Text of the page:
Academic journal article International Journal of Applied Educational Studies

Does Where a Student Sits Really Matter?-The Impact of Seating Locations on Student Classroom Learning

Academic journal article International Journal of Applied Educational Studies

Does Where a Student Sits Really Matter?-The Impact of Seating Locations on Student Classroom Learning

Article excerpt

Introduction

It seems that there is a common belief that where students decide to sit within a classroom reflects upon their motivation, engagement, and willingness to learn (Benedict & Hoag, 2004; Betoret & Artiga, 2004; Budge, 2000; Burda & Brooks, 1996; Daly & Suite, 1982; Marx, Fuhrer, & Hartig, 2000; Perkins & Wieman, 2005; Wannarka & Ruhl, 2008). Though this belief has become an anecdotal comment, there are indicators suggesting that student location within the classroom affects academic performance (Burda & Brooks, 1996; Holliman & Anderson, 1986; Perkins & Wieman, 2005; Sztejnberg & Finch, 2006). Over the past decades, research has explored whether it is the good student who selects the seat at the front of the class or if the seat at the front of the class creates the good student (Burda & Brooks, 1996).

What teachers consider to be a good student can vary. Research shows that seating locations (1) are related to academic achievement and classroom participation (Budge, 2000; Marx, Fuhrer, & Hartig, 2000; Wannarka & Ruhl, 2008; Weinstein, 1979). Seating locations concern how students are seated within the classroom environment. They can vary in size and formation; however, they affect students' learning conditions, and learning conditions impact their engagement and participation in the classroom (Budge, 2000; Marx, Fuhrer, & Hartig, 2000; Wannarka & Ruhl, 2008).

Research has begun to show that active engagement and participation in the learning experience positively affects students' learning (Flynn, Vermette, Mesibov, & Smith, 2009; Stronge, 2007). Classroom participation is associated with the generation and promotion of higher order thinking skills, and this cognitive stimulation provides students with a different environment which promotes positive and effective learning experiences (McKeachie, 1990).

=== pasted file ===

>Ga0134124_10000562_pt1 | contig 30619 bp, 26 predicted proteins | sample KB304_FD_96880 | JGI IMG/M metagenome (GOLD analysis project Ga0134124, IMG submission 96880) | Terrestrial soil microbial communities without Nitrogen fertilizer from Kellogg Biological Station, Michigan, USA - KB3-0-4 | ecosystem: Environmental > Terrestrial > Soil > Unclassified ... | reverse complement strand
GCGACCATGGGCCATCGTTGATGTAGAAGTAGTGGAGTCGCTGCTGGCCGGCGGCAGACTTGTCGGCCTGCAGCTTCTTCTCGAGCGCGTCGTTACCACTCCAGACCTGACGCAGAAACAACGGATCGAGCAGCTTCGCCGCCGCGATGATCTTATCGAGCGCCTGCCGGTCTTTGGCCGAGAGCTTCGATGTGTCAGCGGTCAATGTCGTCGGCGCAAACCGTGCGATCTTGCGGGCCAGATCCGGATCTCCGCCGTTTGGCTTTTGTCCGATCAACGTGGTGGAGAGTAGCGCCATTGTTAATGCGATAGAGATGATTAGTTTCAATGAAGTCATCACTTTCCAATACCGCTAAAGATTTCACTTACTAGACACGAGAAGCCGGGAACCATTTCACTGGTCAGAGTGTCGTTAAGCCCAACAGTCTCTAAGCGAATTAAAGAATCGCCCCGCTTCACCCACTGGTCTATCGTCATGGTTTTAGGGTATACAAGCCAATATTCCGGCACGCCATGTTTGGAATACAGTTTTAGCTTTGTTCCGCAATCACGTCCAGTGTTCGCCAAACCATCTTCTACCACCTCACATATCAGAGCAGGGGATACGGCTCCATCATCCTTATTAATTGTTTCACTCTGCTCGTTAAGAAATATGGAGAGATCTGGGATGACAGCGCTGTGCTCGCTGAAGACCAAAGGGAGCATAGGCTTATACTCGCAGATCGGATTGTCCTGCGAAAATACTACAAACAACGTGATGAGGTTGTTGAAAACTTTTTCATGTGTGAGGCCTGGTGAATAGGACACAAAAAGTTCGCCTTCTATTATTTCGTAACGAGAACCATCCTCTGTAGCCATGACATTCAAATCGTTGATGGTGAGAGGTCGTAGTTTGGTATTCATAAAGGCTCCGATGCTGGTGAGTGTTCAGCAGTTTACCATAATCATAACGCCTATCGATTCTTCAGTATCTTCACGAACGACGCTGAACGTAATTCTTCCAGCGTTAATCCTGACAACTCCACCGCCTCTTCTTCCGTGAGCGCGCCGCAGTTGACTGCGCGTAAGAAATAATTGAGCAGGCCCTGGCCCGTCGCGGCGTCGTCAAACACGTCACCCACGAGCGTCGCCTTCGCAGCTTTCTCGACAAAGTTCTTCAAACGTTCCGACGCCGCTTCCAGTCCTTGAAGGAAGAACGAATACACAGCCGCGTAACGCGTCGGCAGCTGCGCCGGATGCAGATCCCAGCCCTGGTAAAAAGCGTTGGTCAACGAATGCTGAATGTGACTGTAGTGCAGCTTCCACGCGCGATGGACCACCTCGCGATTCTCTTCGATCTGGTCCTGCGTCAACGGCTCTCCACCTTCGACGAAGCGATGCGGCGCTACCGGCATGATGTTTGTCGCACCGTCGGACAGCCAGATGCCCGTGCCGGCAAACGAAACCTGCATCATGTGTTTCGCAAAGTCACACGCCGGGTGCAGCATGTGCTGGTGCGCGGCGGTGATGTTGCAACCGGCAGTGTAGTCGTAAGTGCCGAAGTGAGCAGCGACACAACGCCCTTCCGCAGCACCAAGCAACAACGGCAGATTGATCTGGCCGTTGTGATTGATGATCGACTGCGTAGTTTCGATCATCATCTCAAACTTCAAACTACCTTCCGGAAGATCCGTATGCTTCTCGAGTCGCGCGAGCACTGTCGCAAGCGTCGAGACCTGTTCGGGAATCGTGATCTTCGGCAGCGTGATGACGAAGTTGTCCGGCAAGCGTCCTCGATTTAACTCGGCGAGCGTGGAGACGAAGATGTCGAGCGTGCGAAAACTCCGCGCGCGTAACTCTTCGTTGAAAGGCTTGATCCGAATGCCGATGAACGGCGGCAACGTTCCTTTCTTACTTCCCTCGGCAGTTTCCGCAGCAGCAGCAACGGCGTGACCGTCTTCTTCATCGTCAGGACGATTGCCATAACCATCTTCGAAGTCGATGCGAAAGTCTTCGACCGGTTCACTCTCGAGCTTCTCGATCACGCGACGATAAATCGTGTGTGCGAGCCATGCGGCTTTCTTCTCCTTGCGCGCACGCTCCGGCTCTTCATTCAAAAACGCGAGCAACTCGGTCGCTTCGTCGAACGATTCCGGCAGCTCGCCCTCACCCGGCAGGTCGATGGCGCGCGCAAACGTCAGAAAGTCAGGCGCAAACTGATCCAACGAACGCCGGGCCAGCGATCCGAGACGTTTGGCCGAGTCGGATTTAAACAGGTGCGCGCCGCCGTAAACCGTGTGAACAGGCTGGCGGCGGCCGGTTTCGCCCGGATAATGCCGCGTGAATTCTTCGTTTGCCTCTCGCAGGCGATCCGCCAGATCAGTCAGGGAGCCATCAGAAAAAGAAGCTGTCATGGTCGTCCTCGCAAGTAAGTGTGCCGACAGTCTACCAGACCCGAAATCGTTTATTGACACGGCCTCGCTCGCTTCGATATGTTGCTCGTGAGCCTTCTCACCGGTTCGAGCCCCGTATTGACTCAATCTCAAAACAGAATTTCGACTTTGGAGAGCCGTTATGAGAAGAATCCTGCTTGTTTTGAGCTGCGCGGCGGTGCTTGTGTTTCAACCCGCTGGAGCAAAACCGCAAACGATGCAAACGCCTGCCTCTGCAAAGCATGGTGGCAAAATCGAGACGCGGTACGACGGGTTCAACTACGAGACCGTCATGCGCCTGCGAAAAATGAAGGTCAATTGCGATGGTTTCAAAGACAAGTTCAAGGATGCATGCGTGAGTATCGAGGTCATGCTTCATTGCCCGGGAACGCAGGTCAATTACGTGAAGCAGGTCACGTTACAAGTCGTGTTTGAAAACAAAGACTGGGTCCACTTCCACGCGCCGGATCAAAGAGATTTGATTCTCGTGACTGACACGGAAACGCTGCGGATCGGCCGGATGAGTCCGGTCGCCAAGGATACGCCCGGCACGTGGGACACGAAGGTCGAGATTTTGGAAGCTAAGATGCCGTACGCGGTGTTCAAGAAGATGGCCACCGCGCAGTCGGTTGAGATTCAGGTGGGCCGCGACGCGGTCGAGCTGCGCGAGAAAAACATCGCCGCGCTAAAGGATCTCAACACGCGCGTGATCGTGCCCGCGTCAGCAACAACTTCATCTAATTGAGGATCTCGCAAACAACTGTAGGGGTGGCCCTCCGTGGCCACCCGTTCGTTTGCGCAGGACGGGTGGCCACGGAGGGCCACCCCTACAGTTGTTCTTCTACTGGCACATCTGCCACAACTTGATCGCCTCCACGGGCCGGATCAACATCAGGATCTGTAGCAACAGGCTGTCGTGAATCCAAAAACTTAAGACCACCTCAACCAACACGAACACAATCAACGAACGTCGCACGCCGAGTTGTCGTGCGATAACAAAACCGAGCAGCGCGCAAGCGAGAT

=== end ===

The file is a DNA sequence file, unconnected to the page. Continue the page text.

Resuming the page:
Further, a pleasant classroom learning environment helps students learn better, and different seating locations provide students with access to learning resources, such as the teacher and clear lines of sight to the board (Douglas & Gifford, 2001; Jamieson, 2003; Sztejnberg & Finch, 2006). Classroom seating arrangements (2) also have the ability to affect the communal environment within the room (Jamieson, 2003; Sztejnberg & Finch, 2006). Due to the large amount of time students and teachers spend in the classroom; overall comfort level of the environment is a factor that impacts student achievement and success. Students who find their classroom to be pleasant and comfortable generally demonstrate an increase in participation leading to higher achievement (Douglas & Gifford, 2001). Therefore, the examination of the impact of seating locations on student classroom learning has important educational implications.

This paper examines the impact of seating locations on student classroom learning. Specifically, it examines the impact of seating locations on a) student learning motivation, b) student-student and teacher-student relationships, c) the nature of different tasks and activities performed, and d) student classroom participation. Its impact on classroom participation is carefully discussed because active engagement and participation in the learning experience positively affects students' learning and promotes students' use of higher order thinking skills (Flynn, Vermette, Mesibov & Smith, 2009; McKeachie, 1990; Stronge, 2007). Student control, along with the implications related to seating locations in the classroom is also explained and discussed. Research gaps in this area are further identified.

Impact of Seating Locations on Student Learning Motivation

Although the access to different resources and increased monitoring provided by sitting at the front of the class pose students with a different environment than those sitting near the back of the class, student learning motivation and personalities traits play a big role in achievement and involvement in the learning experience (Burda & Brooks, 1996; Edwards, 2000). …

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